I grieved that day. I grieved the loss of my dream. I grieved for my daughter who has not been healed. I grieved for her twisted, painful body. I grieved for her mind that understands some but not all. I grieved for her past, all that could have been done differently that may have made a difference. I grieved for her present. I grieved for her future.
In this season of mourning, there was a new beginning!
It happened that the children’s playset broke at that same time. Chris had an idea to fulfill another long-time dream of mine. He and our sons took the wood and created a garden!
A garden! I felt so loved. New life! Growing and thriving things! I was amazed by how quickly everything grew in the untested soil of my backyard.
Problem after problem began to pop up, and each one sent me into a downward spiral of dismal imaginations. First the delicate, pink climbing roses developed powdery mildew. (I had discovered the roses on the side of the road, and I dug them up and replanted them in my garden. I smiled to myself while I was doing it, because my Grammy had loved plants so much, she would dig them up all over the US and take them back to her home in Wisconsin. She did have one of the prettiest yards in the city of Wausau!) I didn’t know what powdery mildew was at first, not until I had to cut the roses to the ground. I worried that my inexperience would lead to the demise of the beautiful clematis plant given to me by a friend. I was imagining a garden that was white, powdery, and dead.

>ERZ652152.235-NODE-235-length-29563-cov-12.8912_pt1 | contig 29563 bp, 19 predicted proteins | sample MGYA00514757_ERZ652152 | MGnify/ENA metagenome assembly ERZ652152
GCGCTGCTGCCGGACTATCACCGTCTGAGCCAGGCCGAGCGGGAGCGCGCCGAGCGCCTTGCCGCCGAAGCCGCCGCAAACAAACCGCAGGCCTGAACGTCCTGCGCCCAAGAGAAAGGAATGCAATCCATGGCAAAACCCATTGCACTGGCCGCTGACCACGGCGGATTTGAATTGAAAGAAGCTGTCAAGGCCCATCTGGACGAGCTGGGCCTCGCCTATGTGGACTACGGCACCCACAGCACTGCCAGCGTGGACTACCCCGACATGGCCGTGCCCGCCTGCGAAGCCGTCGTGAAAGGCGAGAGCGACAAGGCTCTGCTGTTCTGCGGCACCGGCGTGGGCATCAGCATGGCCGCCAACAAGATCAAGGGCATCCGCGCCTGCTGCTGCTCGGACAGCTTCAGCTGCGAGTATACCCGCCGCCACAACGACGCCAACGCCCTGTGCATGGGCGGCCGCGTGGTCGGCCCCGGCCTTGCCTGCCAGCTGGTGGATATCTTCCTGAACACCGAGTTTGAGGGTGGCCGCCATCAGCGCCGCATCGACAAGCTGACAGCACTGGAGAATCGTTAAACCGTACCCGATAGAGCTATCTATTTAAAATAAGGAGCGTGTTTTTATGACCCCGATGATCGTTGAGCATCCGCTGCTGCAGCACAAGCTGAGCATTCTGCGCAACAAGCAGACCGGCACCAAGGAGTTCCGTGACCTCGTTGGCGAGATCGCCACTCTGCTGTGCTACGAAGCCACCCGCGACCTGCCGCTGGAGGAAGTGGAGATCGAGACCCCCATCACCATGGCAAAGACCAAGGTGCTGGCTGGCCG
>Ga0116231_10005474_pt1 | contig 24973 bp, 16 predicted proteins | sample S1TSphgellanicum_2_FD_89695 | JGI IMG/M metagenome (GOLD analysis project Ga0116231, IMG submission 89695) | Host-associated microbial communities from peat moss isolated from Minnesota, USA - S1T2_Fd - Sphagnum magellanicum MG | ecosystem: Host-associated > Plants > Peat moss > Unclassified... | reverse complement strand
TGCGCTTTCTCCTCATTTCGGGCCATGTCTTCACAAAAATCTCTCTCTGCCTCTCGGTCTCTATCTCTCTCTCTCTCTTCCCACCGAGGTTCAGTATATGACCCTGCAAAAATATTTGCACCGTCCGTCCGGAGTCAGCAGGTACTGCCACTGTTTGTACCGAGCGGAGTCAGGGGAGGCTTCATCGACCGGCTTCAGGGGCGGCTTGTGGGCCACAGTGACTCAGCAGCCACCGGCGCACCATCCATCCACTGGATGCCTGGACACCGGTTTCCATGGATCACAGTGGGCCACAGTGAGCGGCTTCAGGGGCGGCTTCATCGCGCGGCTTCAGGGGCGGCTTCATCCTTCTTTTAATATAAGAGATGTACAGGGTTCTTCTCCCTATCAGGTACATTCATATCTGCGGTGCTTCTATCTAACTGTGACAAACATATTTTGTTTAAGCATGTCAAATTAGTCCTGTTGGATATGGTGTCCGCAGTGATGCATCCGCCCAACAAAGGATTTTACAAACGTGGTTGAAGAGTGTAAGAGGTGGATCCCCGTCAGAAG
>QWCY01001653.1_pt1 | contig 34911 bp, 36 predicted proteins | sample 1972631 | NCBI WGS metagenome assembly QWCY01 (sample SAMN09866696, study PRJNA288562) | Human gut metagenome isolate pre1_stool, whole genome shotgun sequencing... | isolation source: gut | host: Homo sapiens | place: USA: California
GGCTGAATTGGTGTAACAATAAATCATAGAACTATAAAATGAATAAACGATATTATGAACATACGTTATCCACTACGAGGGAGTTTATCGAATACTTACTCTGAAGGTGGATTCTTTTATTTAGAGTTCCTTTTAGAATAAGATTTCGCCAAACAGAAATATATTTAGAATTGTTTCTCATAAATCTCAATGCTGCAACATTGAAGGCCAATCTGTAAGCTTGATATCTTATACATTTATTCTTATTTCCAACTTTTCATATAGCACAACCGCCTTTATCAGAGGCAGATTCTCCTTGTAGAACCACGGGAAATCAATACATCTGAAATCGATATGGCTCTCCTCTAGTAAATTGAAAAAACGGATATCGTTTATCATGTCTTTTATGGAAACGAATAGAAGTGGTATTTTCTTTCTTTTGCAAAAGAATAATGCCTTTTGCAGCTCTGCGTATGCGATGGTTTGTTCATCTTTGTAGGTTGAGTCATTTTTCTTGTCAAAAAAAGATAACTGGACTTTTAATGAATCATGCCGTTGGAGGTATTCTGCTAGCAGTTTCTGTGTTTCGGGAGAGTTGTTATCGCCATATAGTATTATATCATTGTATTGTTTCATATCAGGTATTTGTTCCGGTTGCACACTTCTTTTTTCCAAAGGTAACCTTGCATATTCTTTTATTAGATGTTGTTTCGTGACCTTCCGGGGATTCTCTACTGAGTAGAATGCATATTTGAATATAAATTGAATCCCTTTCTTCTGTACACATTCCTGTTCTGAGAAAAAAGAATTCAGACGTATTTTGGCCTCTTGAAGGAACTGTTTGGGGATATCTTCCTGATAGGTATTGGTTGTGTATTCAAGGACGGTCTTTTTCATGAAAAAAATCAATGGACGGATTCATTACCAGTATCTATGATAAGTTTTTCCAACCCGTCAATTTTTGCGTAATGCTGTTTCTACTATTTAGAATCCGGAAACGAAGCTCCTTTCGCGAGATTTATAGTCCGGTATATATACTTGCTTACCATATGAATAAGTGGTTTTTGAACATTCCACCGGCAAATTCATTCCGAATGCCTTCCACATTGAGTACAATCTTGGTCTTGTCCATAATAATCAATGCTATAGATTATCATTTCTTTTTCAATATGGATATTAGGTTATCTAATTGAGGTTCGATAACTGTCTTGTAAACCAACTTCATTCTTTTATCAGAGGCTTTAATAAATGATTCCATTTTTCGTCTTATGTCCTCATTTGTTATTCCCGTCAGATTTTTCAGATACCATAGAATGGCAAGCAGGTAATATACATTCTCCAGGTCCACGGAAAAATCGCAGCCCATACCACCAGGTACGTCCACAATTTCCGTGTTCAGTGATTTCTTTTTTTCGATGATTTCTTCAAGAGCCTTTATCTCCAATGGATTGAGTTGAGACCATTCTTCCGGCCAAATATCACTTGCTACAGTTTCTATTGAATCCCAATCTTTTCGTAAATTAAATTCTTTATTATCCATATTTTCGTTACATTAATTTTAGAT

Thankfully no other plant was affected by the blight, and I learned how to deal with it. Next came that snap peas that took turns becoming brown and shriveled. I imagined it was bacterial wilt, and I because I didn’t pull them out immediately, my beautiful but somewhat wilted tomato plants had become infected and would be a complete loss. Then I learned from my more experienced neighbor that the time for snap peas had passed.
The garden kept growing and the lettuce was wonderful! Fresh salad from the garden felt like the most luxurious of pleasures.
What a tragedy that lettuce won’t grow all through the summer, but ready to take over in dominance were the tomatoes and cucumbers. Nothing can compare to a homegrown tomato, and I ate some every day.
Only the cherry tomato plant produced well. The other two plants grew lots of tomatoes but few that were good to eat. I let them grow too wild and had a jungle by the end of summer.
We are a family of cucumber lovers, and the garden couldn’t produce them fast enough despite the abundance of seeds I had sown. Perhaps I had too many plants too close together, or perhaps the soil wasn’t right. They sure looked lovely though!